The fix: By making database security a priority throughout the entire organization, database administrators will feel empowered to take the time to fix, patch and properly configure databases.

Common database vulnerability #4: SQL injections

SQL injections are not only one of the most common database vulnerabilities, but it’s also the reigning number one on the Open Web Application Security Project application security threat list. This vulnerability allows attackers to inject SQL queries into databases in order to read sensitive data, modify it, execute administrative operations and potentially even issue commands to the operating system.

The fix: During development, input variables need to be tested for SQL injection. After development, web-facing databases need to be protected using firewalls.

Common database vulnerability #5: privilege issues

There are two main issues when it comes to the problems with access privileges: employees may either be granted excessive privileges, giving them access beyond what they need in order to do their jobs, or legitimate privileges can be misused for unauthorized or malicious purposes.

The fix: Database access privileges need to be strictly controlled with employees only getting the privileges they require, and database access being carefully monitored to ensure employees are using their privileges for authorized purposes. Privileges also need to be immediately revoked when an employee leaves an organization.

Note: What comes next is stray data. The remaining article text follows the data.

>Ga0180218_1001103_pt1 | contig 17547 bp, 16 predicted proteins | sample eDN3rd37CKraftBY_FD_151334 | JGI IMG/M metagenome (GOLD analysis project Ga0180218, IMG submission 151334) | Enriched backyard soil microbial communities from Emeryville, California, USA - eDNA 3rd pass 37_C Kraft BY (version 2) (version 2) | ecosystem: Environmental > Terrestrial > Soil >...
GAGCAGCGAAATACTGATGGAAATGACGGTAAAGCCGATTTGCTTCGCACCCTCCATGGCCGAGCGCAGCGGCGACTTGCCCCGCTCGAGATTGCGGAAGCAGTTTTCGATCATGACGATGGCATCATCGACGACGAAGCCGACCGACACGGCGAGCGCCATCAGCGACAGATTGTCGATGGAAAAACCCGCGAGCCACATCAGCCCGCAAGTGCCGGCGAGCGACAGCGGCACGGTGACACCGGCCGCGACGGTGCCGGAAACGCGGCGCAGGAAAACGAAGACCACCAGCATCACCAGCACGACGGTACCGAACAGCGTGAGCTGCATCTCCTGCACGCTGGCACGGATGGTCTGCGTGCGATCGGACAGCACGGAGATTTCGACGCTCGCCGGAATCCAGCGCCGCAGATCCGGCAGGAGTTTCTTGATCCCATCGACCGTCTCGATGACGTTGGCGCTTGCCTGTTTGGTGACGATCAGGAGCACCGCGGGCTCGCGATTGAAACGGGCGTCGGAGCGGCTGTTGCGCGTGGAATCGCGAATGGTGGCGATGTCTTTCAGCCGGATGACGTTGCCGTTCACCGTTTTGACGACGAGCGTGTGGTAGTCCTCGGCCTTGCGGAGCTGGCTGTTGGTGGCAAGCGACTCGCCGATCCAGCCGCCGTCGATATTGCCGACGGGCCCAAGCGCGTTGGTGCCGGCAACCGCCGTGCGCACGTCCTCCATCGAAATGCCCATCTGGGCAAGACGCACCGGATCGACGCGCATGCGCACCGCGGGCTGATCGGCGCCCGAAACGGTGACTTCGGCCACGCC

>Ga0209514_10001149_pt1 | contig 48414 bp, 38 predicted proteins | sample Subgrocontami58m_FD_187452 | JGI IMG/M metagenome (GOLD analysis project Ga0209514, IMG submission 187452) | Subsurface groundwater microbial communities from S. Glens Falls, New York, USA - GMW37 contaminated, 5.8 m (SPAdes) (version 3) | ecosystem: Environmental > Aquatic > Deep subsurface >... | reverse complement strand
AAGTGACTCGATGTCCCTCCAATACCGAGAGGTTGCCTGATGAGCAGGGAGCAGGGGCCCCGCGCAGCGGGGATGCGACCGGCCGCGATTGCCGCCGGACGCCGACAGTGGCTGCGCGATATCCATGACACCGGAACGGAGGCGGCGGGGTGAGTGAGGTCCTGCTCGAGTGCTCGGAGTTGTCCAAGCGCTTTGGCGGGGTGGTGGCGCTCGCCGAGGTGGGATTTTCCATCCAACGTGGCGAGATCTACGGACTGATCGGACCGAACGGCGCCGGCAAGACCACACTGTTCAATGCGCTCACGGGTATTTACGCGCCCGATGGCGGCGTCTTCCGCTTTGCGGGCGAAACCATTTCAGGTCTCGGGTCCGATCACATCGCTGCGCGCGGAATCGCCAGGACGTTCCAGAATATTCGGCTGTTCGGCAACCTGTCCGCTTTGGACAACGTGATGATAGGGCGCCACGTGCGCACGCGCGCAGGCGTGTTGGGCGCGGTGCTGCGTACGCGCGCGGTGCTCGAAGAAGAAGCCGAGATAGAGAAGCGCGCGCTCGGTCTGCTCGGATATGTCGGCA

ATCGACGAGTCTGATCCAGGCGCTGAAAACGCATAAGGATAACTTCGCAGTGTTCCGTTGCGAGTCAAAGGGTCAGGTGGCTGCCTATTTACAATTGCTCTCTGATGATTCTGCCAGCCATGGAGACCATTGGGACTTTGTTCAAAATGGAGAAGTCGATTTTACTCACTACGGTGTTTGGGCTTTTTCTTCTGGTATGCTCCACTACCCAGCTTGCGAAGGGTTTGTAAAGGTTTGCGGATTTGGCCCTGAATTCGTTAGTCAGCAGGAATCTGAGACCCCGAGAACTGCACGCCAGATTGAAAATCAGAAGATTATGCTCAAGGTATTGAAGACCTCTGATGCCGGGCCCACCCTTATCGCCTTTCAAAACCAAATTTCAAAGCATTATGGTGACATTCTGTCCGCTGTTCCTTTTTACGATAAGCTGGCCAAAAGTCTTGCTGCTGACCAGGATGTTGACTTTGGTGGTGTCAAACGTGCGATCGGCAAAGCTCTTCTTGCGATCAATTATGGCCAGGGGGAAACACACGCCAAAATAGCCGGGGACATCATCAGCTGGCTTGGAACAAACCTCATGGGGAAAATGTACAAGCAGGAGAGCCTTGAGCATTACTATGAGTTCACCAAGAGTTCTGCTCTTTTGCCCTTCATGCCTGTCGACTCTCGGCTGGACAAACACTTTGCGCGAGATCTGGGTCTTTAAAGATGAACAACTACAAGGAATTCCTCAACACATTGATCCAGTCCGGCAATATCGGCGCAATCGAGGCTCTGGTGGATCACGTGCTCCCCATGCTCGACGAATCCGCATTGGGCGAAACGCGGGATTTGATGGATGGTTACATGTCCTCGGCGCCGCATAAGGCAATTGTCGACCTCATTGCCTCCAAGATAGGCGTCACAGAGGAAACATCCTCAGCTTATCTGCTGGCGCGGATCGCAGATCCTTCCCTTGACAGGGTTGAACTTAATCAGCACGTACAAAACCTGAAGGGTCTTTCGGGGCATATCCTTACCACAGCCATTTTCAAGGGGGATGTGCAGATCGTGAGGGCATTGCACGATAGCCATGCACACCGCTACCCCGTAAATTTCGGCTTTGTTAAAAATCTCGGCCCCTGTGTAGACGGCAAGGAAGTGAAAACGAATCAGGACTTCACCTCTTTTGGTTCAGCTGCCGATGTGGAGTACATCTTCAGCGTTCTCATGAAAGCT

Common database vulnerability #6: archived data

Related to the point above, whether for revenge or profit, employees have been known to gain huge amounts of personal data by stealing database backups.

The fix: Encrypting archived data and keeping a close watch on who is accessing it and how it’s being used will go a long way towards cutting down on the insider risk.

Common consequences

The full impact of 2016’s busy year of data breaches has yet to truly be seen. The initial damage has been done to the affected organizations, with PR disasters, negative headlines and undermined user and employee trust aplenty. It will be a while longer before all the fines are levied and the class action lawsuits are settled, though. In the end, organizations will lose millions of dollars in fines and payments and even more in lost revenue, all because of the most common database security vulnerabilities. It’s about time the common became uncommon, and the first step is awareness.

Debbie FletcherDebbie Fletcher is an enthusiastic, experienced writer who has written for a range of different magazines and news publications over the years. Graduating from City University London specializing in English Literature, Debbie's passion for writing has since grown. She loves anything and everything technology, and exploring different cultures across the world. She's currently looking towards starting her Masters in Comparative Literature in the next few years.